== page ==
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Publication Detail

Title: Exposure to fine particulate matter and temporal dynamics of episodic memory and depressive symptoms in older women.

Authors: Petkus, Andrew J; Younan, Diana; Widaman, Keith; Gatz, Margaret; Manson, JoAnn E; Wang, Xinhui; Serre, Marc; Vizuete, William; Chui, Helena; Espeland, Mark A; Resnick, Susan; Chen, Jiu-Chiuan

Published In Environ Int, (2020 02)

Abstract: Emerging data suggests PM2.5 (particulate matter with aerodynamic diameter <2.5 μm) may be associated with both earlier declines in episodic memory (EM) and increased depressive symptoms in older adults. Although late-life depressive symptoms are associated with EM, no longitudinal studies have examined the inter-relationship among PM2.5, depressive symptoms and EM.Older women (n = 2,202; aged 67-83 in 1999) enrolled in the Women's Health Initiative Study of Cognitive Aging completed up to eight annual assessments of depressive symptoms (15-item Geriatric Depression Scale) and EM (California Verbal Learning Test). A nationwide spatiotemporal model (1999-2010) was used to estimate ambient PM2.5 exposure at residential locations. Univariate and bivariate structural equation models (SEMs) for latent-change scores were used to examine how 3-year average PM2.5 preceding each assessment affects the temporal dynamics and bidirectional relations of annual changes in depressive symptoms and EM.In univariate SEMs, one inter-quartile (4.04 μg/m3) increment of 3-year PM2.5 was significantly (p < 0.05) associated with accelerated declines in verbal learning (List A trials 1-3: β = -1.48) and free-recall memory (short-delay: β = -1.43; long-delay: β = -1.11), but not with change in depressive symptoms (β = 0.12; p = 0.71). In bivariate SEMs, significant associations were observed between PM2.5 and accelerated declines in EM measures (β = -1.44 to -0.99; p < 0.05) and between EM performance and changes in depressive symptoms (β = -0.08 to -0.05; p < 0.05), with significant indirect PM2.5 effects on changes in depressive symptoms (β = 0.08-0.10; p < 0.05). These findings were robust with adjustment for multiple demographic, lifestyle, and clinical factors, and remained after excluding subjects with dementia or mild cognitive impairment. No associations were found between PM2.5 and change in depressive symptoms or depressive symptoms and subsequent EM decline.Findings suggest that PM2.5 neurotoxicity may damage brain areas implicated in EM, followed by manifestation of depressive symptoms. Our data did not support depressive symptoms as the neuropsychological mediator of accelerated brain aging associated with PM2.5 exposure.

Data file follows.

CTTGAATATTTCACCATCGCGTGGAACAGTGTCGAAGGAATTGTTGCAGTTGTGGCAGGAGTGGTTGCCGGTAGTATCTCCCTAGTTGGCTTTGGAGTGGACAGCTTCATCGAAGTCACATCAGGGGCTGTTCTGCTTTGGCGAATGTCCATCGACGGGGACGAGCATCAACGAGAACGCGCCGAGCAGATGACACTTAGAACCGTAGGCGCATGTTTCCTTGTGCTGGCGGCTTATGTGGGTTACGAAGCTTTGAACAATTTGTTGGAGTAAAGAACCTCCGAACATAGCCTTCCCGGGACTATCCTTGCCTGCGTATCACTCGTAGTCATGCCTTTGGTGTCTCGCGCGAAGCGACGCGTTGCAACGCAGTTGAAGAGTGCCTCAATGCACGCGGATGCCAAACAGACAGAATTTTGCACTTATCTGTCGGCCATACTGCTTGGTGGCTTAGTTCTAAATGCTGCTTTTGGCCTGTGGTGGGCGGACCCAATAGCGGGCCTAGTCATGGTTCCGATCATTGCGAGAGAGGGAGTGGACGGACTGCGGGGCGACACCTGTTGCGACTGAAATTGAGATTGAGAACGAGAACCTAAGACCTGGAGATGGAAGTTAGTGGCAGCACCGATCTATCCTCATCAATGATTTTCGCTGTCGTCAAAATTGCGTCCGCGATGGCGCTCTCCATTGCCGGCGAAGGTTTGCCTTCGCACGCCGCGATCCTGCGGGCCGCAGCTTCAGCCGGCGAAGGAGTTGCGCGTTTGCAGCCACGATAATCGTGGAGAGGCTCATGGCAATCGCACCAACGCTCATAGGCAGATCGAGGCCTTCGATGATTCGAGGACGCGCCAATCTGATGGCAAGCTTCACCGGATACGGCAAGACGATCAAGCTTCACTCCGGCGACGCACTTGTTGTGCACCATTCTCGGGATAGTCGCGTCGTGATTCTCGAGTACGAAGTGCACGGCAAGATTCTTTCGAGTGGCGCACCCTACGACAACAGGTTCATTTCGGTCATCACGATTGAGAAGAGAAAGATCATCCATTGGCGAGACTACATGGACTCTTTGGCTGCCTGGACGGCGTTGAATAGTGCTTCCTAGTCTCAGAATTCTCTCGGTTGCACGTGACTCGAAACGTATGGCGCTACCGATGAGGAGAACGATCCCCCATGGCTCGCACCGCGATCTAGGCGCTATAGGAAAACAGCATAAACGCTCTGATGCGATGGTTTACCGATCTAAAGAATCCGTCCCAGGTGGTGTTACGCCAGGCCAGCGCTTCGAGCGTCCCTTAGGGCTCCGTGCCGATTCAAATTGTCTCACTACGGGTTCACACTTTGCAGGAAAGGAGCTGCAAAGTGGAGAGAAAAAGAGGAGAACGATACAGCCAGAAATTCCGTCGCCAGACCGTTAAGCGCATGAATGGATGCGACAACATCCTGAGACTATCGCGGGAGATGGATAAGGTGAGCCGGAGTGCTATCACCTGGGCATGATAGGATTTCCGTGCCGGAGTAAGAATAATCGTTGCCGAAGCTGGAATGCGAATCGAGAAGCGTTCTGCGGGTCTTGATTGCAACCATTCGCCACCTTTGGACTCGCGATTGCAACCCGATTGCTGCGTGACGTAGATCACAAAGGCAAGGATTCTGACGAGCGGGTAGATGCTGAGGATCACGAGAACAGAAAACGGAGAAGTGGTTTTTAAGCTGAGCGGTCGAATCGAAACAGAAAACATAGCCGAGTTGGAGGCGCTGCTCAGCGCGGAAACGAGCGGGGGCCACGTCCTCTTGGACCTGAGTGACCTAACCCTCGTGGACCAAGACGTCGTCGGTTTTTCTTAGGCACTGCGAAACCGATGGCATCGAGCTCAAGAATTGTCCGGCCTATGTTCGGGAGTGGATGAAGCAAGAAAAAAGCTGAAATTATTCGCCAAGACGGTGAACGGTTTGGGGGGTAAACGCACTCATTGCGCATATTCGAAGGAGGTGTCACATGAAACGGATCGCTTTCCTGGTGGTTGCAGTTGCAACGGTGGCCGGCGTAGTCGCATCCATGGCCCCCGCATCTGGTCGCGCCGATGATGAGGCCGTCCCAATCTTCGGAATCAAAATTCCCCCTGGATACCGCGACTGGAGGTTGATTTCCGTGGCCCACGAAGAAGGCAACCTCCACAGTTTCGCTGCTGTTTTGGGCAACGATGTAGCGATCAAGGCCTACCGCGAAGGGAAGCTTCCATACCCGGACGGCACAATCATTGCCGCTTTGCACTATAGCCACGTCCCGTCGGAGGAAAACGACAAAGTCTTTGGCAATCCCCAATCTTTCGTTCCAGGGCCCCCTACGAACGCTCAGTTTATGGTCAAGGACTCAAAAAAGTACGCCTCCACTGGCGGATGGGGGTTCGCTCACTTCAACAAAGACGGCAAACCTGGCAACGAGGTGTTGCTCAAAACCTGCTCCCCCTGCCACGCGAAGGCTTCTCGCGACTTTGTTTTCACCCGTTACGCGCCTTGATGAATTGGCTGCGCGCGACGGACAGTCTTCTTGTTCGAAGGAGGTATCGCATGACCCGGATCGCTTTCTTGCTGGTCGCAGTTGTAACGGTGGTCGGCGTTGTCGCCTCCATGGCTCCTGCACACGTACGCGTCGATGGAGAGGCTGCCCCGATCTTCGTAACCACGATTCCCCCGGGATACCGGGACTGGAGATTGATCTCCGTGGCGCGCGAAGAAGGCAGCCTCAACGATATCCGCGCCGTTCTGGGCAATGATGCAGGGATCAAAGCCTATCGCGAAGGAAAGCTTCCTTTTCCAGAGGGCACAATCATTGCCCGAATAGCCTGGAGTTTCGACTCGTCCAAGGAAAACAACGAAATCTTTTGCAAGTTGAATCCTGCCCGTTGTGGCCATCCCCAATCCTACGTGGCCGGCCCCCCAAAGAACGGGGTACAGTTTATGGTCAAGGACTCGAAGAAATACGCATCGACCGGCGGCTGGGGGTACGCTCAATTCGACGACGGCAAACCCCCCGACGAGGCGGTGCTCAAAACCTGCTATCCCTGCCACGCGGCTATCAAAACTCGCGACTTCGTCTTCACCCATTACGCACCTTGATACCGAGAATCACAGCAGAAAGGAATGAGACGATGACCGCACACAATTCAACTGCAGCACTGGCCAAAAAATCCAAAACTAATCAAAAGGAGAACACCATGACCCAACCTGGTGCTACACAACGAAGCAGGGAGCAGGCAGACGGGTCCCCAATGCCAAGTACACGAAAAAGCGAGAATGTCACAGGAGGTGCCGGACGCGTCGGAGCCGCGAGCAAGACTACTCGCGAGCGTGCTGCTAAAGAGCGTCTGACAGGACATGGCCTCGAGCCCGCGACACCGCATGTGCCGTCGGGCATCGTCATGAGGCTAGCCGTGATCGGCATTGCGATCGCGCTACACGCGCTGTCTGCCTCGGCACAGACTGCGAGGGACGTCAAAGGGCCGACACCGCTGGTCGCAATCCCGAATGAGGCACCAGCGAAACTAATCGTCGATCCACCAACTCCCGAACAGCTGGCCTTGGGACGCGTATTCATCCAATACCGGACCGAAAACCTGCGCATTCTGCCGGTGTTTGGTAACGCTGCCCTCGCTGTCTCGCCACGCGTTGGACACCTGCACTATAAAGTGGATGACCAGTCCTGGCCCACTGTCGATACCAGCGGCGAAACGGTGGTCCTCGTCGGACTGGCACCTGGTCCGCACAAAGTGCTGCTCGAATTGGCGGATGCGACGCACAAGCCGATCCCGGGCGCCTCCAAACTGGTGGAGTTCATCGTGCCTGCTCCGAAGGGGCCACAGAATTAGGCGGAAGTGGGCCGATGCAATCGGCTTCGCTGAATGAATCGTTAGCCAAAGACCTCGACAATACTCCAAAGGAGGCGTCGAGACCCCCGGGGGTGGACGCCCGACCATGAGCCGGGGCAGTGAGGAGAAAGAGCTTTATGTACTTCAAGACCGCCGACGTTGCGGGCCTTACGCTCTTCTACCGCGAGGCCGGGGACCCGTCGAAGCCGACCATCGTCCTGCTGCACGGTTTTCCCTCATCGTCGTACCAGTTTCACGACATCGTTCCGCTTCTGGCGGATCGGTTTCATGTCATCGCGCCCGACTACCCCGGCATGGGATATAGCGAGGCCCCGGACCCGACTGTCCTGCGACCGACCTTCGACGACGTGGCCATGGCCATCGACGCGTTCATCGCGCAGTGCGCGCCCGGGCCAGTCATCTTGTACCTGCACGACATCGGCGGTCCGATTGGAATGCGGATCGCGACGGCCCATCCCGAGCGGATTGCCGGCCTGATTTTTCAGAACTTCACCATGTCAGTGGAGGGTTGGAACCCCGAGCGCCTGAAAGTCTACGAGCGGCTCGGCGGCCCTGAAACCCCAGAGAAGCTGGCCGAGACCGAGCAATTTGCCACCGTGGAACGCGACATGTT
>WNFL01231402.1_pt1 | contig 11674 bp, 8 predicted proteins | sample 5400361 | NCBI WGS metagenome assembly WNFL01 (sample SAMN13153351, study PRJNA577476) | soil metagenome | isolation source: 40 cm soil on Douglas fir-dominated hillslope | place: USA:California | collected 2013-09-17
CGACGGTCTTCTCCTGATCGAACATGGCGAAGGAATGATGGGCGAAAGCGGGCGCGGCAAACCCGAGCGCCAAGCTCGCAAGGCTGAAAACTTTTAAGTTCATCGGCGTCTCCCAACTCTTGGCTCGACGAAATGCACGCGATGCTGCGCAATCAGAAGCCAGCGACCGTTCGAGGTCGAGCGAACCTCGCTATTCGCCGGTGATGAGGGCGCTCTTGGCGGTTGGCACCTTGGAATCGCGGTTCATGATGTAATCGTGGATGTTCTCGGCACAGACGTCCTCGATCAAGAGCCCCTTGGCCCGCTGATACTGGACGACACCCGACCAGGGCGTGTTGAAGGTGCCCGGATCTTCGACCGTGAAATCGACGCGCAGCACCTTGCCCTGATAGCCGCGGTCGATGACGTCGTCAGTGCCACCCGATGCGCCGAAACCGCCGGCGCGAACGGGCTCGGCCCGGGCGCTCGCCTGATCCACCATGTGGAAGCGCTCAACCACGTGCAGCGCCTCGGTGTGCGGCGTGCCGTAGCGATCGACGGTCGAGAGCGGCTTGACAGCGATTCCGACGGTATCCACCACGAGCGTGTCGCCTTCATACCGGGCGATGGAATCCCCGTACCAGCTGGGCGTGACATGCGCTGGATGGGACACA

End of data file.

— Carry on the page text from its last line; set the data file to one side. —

PubMed ID: 31881430 Exiting the NIEHS site

MeSH Terms: Aged; Aged, 80 and over; Air Pollutants*/toxicity; Depression*; Environmental Exposure; Female; Humans; Longitudinal Studies; Memory, Episodic*; Particulate Matter*/toxicity

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